This site has moved to
The posts below are backup copies from the new site.

October 31, 2009

Economist's View - 4 new articles

Long-Term Unemployment

[Calculated as the this divided by the this.]

Jeremy Piger's US Recession Probabilities

Using data released Friday morning, Jeremy Piger updated his estimates of U.S. recession probabilities through August of 2009. The results now suggest that the probability of recession was below 50% for both July and August. He notes that:

According to the model, the trough is June of 2009, with the peak being December 2007 (which matches the NBER peak). This makes the recession 18 months in duration, which would be the longest post-war recession (by two months over the 1973-1975 recession and the 1981-1982 recession).

Note that if I were to estimate a model that used only employment data, rather than the four variables highlighted by the NBER, the probability of an "employment recession" would still be quite high.


links for 2009-10-30

"The Berlin Wall Had to Fall, But Today's World is No Fairer"

Mikhail Gorbachev says the crisis "was needed to reveal the organic defects of the present model of western development that was imposed on the rest of the world":

The Berlin wall had to fall, but today's world is no fairer, by Mikhail Gorbachev, Comment is Free: Twenty years have passed since the fall of the Berlin wall...
Alas, over the last few decades, the world has not become a fairer place: disparities between the rich and the poor either remained or increased, not only between the north and the developing south but also within developed countries themselves. The social problems in Russia, as in other post-communist countries, are proof that simply abandoning the flawed model of a centralized economy and bureaucratic planning is not enough, and guarantees neither a country's global competitiveness nor respect for the principles of social justice or a dignified standard of living for the population. ...
The real achievement we can celebrate is the fact that the 20th century marked the end of totalitarian ideologies, in particular those that were based on utopian beliefs.
Yet new ideologies are quickly replacing the old ones, both in the east and the west. Many now forget that the fall of the Berlin wall was not the cause of global changes but to a great extent the consequence of deep, popular reform movements that started in the east, and the Soviet Union in particular. After decades of the Bolshevik experiment and the realization that this had led Soviet society down a historical blind alley, a strong impulse for democratic reform evolved in the form of Soviet perestroika, which was also available to the countries of eastern Europe.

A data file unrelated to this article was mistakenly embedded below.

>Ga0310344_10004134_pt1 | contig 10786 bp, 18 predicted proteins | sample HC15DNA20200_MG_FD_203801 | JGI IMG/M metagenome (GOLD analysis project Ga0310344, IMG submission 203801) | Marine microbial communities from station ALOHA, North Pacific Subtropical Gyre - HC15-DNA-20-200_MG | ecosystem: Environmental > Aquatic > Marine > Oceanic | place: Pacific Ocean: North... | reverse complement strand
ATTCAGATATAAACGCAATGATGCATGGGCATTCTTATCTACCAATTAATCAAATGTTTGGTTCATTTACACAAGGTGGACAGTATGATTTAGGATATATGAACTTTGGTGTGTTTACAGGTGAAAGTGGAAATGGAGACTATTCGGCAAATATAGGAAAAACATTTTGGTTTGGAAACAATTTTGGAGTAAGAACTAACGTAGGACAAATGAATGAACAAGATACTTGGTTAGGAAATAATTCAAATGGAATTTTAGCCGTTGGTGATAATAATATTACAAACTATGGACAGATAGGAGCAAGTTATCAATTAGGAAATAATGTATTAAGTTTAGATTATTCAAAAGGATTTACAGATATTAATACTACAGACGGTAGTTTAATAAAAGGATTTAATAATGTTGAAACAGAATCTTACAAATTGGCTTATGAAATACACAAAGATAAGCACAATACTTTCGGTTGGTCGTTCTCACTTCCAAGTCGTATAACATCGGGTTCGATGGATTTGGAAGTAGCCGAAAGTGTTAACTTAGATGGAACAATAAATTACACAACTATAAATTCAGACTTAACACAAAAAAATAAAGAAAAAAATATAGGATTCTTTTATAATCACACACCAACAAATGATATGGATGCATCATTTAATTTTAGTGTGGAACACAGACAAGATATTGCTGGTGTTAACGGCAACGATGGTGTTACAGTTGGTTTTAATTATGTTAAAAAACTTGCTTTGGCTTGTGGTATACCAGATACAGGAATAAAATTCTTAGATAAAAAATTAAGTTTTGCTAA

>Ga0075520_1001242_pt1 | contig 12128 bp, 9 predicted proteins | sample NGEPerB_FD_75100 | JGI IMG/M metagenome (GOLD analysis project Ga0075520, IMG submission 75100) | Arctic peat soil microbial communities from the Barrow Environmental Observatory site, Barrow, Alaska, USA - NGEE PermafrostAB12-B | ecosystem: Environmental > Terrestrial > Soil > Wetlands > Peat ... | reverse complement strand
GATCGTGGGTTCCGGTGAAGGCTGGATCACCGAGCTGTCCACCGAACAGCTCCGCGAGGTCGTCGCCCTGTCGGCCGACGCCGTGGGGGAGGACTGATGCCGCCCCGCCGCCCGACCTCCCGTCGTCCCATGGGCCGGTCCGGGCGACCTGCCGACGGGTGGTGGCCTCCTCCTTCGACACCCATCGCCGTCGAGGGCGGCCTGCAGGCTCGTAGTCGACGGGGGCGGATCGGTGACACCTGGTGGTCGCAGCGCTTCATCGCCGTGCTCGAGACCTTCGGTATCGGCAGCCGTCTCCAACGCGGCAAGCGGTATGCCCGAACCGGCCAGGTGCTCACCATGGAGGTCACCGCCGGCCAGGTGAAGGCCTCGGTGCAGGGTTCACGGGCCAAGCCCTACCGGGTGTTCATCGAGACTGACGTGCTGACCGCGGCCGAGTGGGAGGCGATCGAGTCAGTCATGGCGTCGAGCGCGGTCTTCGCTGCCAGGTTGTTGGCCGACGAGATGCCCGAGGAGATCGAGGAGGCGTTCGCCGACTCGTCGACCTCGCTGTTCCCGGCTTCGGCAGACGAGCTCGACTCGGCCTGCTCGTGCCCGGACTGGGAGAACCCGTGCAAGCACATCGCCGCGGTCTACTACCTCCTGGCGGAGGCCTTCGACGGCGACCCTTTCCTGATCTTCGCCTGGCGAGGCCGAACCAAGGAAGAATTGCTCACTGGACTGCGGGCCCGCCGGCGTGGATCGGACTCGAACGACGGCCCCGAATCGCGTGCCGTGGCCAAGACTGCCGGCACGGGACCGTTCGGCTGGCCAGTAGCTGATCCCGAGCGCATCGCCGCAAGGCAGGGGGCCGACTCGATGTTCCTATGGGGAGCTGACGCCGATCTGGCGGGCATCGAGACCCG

But it was soon very clear that western capitalism, too, deprived of its old adversary and imagining itself the undisputed victor and incarnation of global progress, is at risk of leading western society and the rest of the world down another historical blind alley.
Today's global economic crisis was needed to reveal the organic defects of the present model of western development that was imposed on the rest of the world as the only one possible; it also revealed that not only bureaucratic socialism but also ultra-liberal capitalism are in need of profound democratic reform – their own kind of perestroika.

Today, as we sit among the ruins of the old order, we can think of ourselves as active participants in the process of creating a new world. Many truths and postulates once considered indisputable, in both the east and the west, have ceased to be so, including the blind faith in the all-powerful market and, above all, its democratic nature. There was an ingrained belief that the western model of democracy could be spread mechanically to other societies with different historical experience and cultural traditions. In the present situation, even a concept like social progress, which seems to be shared by everyone, needs to be defined, and examined, more precisely.

I don't agree with everything he says (the full essay is much longer), but I think it is true that the market-based development models based upon strict ideological versions of the Washington consensus that were implemented in various places did not work out very well, and this undermined faith in these models. In addition, the economic crisis, along with the success China and other countries have had with different development models, has further undermined the faith that once existed in traditional market-based development strategies.

No comments: